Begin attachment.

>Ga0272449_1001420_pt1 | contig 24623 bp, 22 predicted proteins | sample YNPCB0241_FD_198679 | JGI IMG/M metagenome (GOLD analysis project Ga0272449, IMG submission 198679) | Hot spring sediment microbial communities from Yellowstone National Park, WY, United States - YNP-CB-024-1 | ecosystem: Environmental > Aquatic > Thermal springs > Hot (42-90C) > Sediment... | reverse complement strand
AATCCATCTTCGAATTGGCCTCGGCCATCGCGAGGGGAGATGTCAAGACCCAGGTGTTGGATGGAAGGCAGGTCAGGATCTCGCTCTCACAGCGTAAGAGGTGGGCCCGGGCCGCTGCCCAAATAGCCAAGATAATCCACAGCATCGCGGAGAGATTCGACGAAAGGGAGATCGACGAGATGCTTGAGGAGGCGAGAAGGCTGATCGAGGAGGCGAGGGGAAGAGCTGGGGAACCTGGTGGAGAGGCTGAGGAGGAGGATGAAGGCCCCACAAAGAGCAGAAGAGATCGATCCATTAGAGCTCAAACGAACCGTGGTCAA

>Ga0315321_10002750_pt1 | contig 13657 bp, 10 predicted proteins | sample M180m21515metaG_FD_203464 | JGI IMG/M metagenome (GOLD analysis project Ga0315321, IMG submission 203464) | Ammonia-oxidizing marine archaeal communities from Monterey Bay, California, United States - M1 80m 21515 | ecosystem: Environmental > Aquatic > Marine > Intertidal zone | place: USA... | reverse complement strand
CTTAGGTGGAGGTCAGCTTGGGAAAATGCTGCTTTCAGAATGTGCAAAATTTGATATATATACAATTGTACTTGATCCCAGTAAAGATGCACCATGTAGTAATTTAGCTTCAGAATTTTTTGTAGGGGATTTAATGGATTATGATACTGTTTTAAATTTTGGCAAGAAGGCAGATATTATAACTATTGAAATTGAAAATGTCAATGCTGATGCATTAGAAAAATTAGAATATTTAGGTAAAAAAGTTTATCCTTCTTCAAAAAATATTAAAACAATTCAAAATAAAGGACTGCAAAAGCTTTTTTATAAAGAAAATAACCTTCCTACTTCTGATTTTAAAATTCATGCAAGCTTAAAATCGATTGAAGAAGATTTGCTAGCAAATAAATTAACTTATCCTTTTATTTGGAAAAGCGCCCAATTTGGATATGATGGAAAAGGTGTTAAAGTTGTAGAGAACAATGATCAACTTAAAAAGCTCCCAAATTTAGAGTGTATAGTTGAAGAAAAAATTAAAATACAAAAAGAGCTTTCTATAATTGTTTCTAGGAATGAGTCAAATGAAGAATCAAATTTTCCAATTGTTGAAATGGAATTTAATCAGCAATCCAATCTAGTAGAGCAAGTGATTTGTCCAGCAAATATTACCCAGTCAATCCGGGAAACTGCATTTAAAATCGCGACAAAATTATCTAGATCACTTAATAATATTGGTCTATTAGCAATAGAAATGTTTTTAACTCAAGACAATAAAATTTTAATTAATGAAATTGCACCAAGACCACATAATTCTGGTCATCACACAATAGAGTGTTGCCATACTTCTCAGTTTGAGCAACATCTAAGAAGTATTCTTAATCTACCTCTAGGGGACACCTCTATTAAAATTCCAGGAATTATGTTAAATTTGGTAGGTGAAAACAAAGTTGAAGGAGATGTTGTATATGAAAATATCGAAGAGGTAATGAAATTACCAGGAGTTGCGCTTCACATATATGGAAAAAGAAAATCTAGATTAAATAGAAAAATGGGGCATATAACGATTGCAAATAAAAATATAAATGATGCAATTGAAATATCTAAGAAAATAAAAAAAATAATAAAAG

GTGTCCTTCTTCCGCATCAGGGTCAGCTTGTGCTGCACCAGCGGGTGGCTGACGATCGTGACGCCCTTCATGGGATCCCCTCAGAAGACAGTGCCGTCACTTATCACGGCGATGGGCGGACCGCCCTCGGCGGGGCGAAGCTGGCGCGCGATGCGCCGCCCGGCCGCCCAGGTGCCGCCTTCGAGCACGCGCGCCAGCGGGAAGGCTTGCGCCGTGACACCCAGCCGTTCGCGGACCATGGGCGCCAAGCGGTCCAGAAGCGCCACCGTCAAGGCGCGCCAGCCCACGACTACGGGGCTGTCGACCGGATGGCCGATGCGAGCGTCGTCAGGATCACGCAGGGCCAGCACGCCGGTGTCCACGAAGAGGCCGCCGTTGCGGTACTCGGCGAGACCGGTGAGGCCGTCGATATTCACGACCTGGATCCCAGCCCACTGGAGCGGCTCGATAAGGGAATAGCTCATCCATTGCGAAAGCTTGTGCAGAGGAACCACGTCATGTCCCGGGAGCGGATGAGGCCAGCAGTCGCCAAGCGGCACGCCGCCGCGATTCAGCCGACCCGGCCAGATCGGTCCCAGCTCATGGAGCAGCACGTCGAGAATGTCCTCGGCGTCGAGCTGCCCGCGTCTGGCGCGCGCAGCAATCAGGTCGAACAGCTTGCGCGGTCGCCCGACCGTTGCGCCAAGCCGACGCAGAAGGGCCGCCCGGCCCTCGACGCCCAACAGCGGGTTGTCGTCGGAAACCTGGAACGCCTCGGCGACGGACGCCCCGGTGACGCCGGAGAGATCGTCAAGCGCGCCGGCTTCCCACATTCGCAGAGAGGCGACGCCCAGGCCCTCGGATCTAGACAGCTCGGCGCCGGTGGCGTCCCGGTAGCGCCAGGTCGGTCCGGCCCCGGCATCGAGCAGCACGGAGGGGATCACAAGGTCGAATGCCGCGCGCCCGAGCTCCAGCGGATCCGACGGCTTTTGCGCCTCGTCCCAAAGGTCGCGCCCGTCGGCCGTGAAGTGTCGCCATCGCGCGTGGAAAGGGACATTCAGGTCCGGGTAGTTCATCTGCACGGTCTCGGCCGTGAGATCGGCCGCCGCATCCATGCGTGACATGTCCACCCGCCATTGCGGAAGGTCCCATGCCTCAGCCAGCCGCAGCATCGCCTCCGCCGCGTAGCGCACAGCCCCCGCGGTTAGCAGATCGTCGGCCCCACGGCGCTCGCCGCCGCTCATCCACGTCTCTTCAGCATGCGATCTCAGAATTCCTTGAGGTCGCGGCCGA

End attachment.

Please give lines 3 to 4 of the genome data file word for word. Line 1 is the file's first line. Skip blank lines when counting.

>Ga0315321_10002750_pt1 | contig 13657 bp, 10 predicted proteins | sample M180m21515metaG_FD_203464 | JGI IMG/M metagenome (GOLD analysis project Ga0315321, IMG submission 203464) | Ammonia-oxidizing marine archaeal communities from Monterey Bay, California, United States - M1 80m 21515 | ecosystem: Environmental > Aquatic > Marine > Intertidal zone | place: USA... | reverse complement strand
CTTAGGTGGAGGTCAGCTTGGGAAAATGCTGCTTTCAGAATGTGCAAAATTTGATATATATACAATTGTACTTGATCCCAGTAAAGATGCACCATGTAGTAATTTAGCTTCAGAATTTTTTGTAGGGGATTTAATGGATTATGATACTGTTTTAAATTTTGGCAAGAAGGCAGATATTATAACTATTGAAATTGAAAATGTCAATGCTGATGCATTAGAAAAATTAGAATATTTAGGTAAAAAAGTTTATCCTTCTTCAAAAAATATTAAAACAATTCAAAATAAAGGACTGCAAAAGCTTTTTTATAAAGAAAATAACCTTCCTACTTCTGATTTTAAAATTCATGCAAGCTTAAAATCGATTGAAGAAGATTTGCTAGCAAATAAATTAACTTATCCTTTTATTTGGAAAAGCGCCCAATTTGGATATGATGGAAAAGGTGTTAAAGTTGTAGAGAACAATGATCAACTTAAAAAGCTCCCAAATTTAGAGTGTATAGTTGAAGAAAAAATTAAAATACAAAAAGAGCTTTCTATAATTGTTTCTAGGAATGAGTCAAATGAAGAATCAAATTTTCCAATTGTTGAAATGGAATTTAATCAGCAATCCAATCTAGTAGAGCAAGTGATTTGTCCAGCAAATATTACCCAGTCAATCCGGGAAACTGCATTTAAAATCGCGACAAAATTATCTAGATCACTTAATAATATTGGTCTATTAGCAATAGAAATGTTTTTAACTCAAGACAATAAAATTTTAATTAATGAAATTGCACCAAGACCACATAATTCTGGTCATCACACAATAGAGTGTTGCCATACTTCTCAGTTTGAGCAACATCTAAGAAGTATTCTTAATCTACCTCTAGGGGACACCTCTATTAAAATTCCAGGAATTATGTTAAATTTGGTAGGTGAAAACAAAGTTGAAGGAGATGTTGTATATGAAAATATCGAAGAGGTAATGAAATTACCAGGAGTTGCGCTTCACATATATGGAAAAAGAAAATCTAGATTAAATAGAAAAATGGGGCATATAACGATTGCAAATAAAAATATAAATGATGCAATTGAAATATCTAAGAAAATAAAAAAAATAATAAAAG